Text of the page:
Born in Chartres in 1971, Gaëlle Obiégly studied art history (in) at Paris IV University and began Russian studies (in) at Inalco. Her literary experience starts in the early 2000s with her first roman novel published by the Éditions Gallimard that reflects her interest (on the) in Russian literature, Petite figurine qui tourne dans une boite à musique. Since then, she has published seven books including Mon Prochain (Éditions verticales), which has received the Mac Orlan prize.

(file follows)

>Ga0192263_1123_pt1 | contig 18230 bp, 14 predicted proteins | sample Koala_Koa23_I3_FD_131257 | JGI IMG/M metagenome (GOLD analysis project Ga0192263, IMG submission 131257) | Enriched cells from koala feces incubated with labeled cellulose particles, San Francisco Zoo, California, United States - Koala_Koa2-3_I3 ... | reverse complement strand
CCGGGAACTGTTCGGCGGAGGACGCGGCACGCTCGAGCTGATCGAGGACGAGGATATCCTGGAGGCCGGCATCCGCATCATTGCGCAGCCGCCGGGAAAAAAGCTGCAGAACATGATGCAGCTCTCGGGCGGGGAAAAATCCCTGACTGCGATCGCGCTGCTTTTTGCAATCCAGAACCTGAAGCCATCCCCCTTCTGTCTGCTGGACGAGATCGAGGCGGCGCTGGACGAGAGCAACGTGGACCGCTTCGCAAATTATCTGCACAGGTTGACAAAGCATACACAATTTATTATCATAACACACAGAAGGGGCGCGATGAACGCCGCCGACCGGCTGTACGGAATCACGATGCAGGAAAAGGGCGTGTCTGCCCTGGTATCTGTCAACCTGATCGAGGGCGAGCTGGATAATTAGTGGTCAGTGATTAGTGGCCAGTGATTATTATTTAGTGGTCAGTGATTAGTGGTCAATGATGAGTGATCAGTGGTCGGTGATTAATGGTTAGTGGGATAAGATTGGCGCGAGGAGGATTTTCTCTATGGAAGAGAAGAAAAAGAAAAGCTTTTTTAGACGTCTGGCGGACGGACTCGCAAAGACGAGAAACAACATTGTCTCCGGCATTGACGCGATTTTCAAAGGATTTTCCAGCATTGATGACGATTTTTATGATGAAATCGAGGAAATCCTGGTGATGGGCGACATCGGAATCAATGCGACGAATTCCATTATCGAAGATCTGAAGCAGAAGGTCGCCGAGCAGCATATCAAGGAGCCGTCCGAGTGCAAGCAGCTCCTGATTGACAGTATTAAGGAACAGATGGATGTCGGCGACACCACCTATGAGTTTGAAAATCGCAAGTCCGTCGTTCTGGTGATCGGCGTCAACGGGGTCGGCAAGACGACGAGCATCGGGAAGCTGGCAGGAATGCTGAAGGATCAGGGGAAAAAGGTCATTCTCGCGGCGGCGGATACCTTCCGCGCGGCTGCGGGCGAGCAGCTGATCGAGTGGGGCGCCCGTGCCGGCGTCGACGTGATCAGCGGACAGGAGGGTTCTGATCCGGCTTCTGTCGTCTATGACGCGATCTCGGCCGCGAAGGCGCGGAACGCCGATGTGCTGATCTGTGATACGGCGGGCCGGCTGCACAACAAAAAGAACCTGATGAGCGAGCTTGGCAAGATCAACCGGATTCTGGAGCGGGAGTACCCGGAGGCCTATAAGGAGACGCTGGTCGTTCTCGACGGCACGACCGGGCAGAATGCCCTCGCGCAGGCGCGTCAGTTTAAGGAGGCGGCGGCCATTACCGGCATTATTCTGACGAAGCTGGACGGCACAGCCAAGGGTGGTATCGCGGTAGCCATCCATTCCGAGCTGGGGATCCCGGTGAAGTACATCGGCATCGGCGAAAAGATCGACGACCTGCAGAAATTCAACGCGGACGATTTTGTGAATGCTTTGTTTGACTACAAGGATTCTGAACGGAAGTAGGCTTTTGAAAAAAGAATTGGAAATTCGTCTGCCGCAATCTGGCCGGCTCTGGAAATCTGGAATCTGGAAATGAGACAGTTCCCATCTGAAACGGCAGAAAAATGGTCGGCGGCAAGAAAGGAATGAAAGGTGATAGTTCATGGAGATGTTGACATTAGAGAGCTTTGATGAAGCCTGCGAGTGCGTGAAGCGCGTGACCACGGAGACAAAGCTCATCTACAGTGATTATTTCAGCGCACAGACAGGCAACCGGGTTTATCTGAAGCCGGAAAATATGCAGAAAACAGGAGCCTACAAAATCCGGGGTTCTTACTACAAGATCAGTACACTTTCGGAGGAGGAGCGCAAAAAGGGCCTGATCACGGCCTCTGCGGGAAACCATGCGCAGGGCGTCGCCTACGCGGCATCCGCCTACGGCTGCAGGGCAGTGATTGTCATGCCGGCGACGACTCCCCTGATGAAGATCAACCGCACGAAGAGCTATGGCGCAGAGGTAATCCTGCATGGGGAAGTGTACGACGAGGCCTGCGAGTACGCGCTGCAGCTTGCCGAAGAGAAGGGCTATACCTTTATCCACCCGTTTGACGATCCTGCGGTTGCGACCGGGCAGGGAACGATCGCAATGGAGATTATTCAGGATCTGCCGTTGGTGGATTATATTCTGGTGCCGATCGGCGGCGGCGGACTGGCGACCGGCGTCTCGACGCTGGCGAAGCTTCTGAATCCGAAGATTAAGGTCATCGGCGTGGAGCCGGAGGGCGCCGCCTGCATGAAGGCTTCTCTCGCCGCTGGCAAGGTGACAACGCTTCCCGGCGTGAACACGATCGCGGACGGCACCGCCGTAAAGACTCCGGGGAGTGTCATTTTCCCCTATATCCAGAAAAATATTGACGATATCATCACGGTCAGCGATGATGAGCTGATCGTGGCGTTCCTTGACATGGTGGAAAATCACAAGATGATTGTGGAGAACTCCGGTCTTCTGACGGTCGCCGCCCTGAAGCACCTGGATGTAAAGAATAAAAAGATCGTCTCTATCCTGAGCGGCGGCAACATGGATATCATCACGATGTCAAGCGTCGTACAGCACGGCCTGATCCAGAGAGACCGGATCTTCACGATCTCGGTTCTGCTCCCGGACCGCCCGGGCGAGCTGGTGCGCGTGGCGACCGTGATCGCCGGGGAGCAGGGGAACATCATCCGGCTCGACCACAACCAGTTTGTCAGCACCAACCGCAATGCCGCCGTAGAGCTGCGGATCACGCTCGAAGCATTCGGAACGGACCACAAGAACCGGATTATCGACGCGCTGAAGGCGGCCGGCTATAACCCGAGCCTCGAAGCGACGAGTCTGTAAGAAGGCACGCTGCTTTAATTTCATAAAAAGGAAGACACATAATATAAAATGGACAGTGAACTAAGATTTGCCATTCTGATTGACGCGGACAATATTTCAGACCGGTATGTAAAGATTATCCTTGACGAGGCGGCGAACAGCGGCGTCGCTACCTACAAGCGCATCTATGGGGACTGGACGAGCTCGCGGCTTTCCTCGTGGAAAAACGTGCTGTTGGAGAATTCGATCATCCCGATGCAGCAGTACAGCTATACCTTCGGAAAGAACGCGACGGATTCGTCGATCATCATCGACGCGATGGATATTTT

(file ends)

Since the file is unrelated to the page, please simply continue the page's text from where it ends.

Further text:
Gaëlle Obiégly’s project at Villa Medici is to recount the story of a person without memory. Stranded on a bench at the train station in Rome, he tries to find his own identity, but in doing so, a new identity creates itself. The everyday life of a floundering figure whose existence becomes a process of discovery . The life that preceded this new condition may have created it, but so has his current quest. This individual passes from abstract research to concrete hunting. It is a kind of epic, a series of actions in an Italy that has been appropriated. And, at the same time, we imagine the daily life of a destitute person as opposed to the place from which it’s told—namely, a looming retreat.”